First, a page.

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Article
The Technological and Business Evolution of Machine Based Gambling in America
Wake Forest Journal of Business and Intellectual Property Law (2014)
  • Darren Prum
  • Carlin McCrory
Abstract

Machine Based Gambling has become a major source of revenue to many states across the country that need the money but face obstacles to raising taxes within their jurisdiction. The figures are startling with the Commonwealth of Pennsylvania’s cut at over $1.456 Billion in 2011, which exceed the next closest state by $500 million. In addition, there are more than twice as many slot machines available to the public than ATMs. The benefits of machine based gaming has allowed many governments to revitalized tourism locations, make some Native Americans economically self-sufficient, and save horse and dog race tracks from closing as well as generating many good paying jobs. With such a large footprint in so many aspects of life, the decision to legalize machine based gaming provides policymakers with a good economic solution on many levels in spite of moral objections.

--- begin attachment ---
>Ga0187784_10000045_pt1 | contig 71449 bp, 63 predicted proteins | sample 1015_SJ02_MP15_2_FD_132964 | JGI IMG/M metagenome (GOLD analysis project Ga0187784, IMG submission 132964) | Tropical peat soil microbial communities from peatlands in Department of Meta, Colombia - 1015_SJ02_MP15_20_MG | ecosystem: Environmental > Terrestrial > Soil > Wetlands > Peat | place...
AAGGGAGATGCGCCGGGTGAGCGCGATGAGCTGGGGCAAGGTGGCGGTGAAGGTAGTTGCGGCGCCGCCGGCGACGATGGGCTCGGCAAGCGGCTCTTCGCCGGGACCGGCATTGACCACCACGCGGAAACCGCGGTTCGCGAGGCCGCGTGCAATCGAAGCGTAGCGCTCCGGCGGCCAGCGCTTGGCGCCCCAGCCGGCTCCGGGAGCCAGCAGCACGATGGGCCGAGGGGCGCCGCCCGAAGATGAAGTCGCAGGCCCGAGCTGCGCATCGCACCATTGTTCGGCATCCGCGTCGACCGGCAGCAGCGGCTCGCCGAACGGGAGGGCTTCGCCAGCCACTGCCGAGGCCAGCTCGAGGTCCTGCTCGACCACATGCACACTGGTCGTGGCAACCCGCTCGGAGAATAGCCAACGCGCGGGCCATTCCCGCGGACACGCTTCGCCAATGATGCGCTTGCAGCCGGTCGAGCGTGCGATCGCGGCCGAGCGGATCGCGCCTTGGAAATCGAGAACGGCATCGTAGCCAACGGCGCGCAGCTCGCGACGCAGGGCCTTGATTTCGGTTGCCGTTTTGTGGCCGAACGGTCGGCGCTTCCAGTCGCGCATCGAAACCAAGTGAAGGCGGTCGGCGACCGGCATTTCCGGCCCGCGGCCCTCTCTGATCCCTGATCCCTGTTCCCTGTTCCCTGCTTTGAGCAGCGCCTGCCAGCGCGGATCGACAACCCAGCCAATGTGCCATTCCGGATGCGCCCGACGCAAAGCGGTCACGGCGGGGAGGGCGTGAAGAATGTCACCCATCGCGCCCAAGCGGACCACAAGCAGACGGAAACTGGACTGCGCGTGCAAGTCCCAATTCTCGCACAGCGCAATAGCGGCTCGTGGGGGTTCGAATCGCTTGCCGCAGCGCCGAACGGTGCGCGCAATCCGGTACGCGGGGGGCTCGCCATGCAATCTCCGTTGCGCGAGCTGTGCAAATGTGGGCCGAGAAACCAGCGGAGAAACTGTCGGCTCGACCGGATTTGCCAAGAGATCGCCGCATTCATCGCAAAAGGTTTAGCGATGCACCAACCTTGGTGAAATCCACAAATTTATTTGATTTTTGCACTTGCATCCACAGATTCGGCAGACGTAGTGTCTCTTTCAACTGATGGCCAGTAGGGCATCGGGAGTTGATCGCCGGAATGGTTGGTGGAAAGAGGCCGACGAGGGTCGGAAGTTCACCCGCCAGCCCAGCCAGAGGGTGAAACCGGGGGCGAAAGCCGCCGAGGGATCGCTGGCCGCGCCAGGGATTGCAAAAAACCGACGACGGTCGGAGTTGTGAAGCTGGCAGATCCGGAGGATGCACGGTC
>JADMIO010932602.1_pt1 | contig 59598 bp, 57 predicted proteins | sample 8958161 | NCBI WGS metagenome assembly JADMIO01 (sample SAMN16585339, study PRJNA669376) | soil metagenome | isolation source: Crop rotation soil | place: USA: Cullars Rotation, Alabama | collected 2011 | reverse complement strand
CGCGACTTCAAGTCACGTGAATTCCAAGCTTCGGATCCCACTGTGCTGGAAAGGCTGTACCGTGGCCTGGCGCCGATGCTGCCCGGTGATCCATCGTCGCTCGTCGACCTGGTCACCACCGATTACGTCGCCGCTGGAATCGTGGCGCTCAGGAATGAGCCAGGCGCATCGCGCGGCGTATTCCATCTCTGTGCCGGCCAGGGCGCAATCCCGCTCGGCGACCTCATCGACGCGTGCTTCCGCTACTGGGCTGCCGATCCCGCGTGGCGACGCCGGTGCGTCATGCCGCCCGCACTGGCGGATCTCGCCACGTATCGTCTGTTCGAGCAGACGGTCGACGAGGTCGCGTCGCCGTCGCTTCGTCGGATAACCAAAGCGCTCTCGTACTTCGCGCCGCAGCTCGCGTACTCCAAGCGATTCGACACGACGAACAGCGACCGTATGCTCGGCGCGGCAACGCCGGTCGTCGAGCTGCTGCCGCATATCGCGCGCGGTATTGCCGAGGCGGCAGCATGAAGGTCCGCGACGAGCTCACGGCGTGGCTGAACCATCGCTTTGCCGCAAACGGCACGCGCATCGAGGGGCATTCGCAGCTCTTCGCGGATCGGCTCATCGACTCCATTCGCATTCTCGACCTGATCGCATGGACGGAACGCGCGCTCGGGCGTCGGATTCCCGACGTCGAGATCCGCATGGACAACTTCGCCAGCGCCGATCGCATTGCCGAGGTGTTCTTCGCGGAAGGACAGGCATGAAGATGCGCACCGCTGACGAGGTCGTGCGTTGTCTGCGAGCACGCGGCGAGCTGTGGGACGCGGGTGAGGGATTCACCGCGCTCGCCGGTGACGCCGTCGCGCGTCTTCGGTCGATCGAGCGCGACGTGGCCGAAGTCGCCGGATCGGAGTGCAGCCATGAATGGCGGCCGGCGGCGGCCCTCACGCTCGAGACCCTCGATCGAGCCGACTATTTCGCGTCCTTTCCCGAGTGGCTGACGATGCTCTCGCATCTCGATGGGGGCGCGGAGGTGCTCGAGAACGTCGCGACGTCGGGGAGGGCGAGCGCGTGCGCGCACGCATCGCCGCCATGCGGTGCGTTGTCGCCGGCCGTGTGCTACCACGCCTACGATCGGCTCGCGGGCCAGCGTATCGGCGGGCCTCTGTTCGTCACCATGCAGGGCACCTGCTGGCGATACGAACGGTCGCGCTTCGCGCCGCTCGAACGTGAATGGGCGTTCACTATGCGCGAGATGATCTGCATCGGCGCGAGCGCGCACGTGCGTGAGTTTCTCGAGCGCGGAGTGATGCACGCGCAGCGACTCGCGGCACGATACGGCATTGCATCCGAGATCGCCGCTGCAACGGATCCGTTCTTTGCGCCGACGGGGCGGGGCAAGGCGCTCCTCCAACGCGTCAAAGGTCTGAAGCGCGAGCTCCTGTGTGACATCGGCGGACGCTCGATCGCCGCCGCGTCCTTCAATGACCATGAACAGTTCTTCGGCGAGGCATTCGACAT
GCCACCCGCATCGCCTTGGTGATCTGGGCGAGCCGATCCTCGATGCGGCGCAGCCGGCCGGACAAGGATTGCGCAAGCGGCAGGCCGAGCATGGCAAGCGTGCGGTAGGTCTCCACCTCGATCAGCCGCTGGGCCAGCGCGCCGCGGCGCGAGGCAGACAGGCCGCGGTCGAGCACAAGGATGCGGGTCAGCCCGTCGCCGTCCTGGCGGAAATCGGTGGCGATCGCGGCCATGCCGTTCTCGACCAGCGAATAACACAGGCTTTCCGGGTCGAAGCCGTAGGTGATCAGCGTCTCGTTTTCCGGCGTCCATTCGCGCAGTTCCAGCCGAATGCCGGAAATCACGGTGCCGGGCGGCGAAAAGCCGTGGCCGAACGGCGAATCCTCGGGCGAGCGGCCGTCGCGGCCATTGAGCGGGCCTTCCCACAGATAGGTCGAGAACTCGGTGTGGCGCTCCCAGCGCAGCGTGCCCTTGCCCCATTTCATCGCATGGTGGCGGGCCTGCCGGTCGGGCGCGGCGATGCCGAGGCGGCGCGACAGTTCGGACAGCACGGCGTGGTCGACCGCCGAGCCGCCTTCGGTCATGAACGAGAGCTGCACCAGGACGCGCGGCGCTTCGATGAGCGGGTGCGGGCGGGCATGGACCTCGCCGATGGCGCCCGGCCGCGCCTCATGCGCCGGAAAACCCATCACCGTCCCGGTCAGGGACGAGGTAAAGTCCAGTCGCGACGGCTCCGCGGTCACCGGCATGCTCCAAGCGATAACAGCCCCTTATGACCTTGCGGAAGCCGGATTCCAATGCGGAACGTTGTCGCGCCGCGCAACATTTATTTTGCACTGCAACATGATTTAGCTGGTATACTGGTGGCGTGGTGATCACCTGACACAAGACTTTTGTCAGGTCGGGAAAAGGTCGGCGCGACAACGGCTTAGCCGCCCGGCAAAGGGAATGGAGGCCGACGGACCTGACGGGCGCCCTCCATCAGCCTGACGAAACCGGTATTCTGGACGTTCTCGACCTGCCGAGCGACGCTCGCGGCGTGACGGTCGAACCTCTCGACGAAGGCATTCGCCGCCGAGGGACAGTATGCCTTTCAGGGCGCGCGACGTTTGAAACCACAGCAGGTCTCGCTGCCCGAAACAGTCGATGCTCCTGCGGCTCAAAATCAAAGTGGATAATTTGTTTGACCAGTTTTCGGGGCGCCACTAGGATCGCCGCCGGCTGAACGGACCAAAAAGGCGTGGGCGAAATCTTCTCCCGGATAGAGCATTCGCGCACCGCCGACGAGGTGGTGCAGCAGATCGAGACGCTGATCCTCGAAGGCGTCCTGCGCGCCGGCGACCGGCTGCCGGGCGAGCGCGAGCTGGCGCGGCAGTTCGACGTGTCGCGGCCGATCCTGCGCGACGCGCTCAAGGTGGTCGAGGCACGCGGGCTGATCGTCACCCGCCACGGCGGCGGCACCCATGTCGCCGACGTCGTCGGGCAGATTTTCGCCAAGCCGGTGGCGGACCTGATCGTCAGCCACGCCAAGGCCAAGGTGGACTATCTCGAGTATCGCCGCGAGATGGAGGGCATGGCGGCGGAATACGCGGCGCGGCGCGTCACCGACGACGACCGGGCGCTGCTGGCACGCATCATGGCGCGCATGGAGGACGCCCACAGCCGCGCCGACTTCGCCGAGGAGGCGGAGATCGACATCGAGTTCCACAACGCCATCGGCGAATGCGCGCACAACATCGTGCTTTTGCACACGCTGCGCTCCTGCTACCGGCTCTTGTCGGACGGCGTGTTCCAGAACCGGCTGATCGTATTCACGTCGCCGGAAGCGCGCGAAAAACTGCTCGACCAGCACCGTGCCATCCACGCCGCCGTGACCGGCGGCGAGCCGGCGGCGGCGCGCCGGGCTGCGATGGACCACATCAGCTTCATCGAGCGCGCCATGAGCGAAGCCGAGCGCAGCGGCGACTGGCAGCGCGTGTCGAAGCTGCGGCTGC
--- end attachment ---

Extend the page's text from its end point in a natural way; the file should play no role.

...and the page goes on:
While many people look at today’s slot machines and see the spinning reels as a mechanism for determining an outcome, the devices now offer the latest in technology that may select the result based on a random number generator, a players luck with the lottery, the results from Bingo, or assist in a Pull-tab game, depending on the jurisdiction. As such, this article examines the mixture of laws and regulations that reflect the historical debate surrounding gaming between legalization and prohibition across the country and those policies that permitted Native American tribes to offer such facilities. It traces the history of machine based games from both a historical and legal perspective as manufacturers and policymakers continue an age old cat and mouse game to offer and invent devices with the aid of technology that delivers an activity and entertainment experience that fits within the permissible regulations or codes of a given jurisdiction while maintaining the physical appearance of a slot machine. In taking these actions, the approval by regulators and the courts may offer compliance but may pose a conflict as to whether the lack of transparency in how the device operates creates a legally redressable claim.

Keywords
  • gaming technology,
  • Indian Gaming Regulatory Act,
  • IGRA,
  • Class II device,
  • Gaming,
  • Pull-tab,
  • Bingo,
  • Casino,
  • Indian Gaming,
  • VLT,
  • Video Lottery Terminal,
  • Class II Machine,
  • Slot Machine,
  • gambling
Publication Date
Winter 2014
Citation Information
Darren Prum and Carlin McCrory. "The Technological and Business Evolution of Machine Based Gambling in America" Wake Forest Journal of Business and Intellectual Property Law Vol. 14 Iss. 2 (2014)
Available at: http://works.bepress.com/darren_prum/20/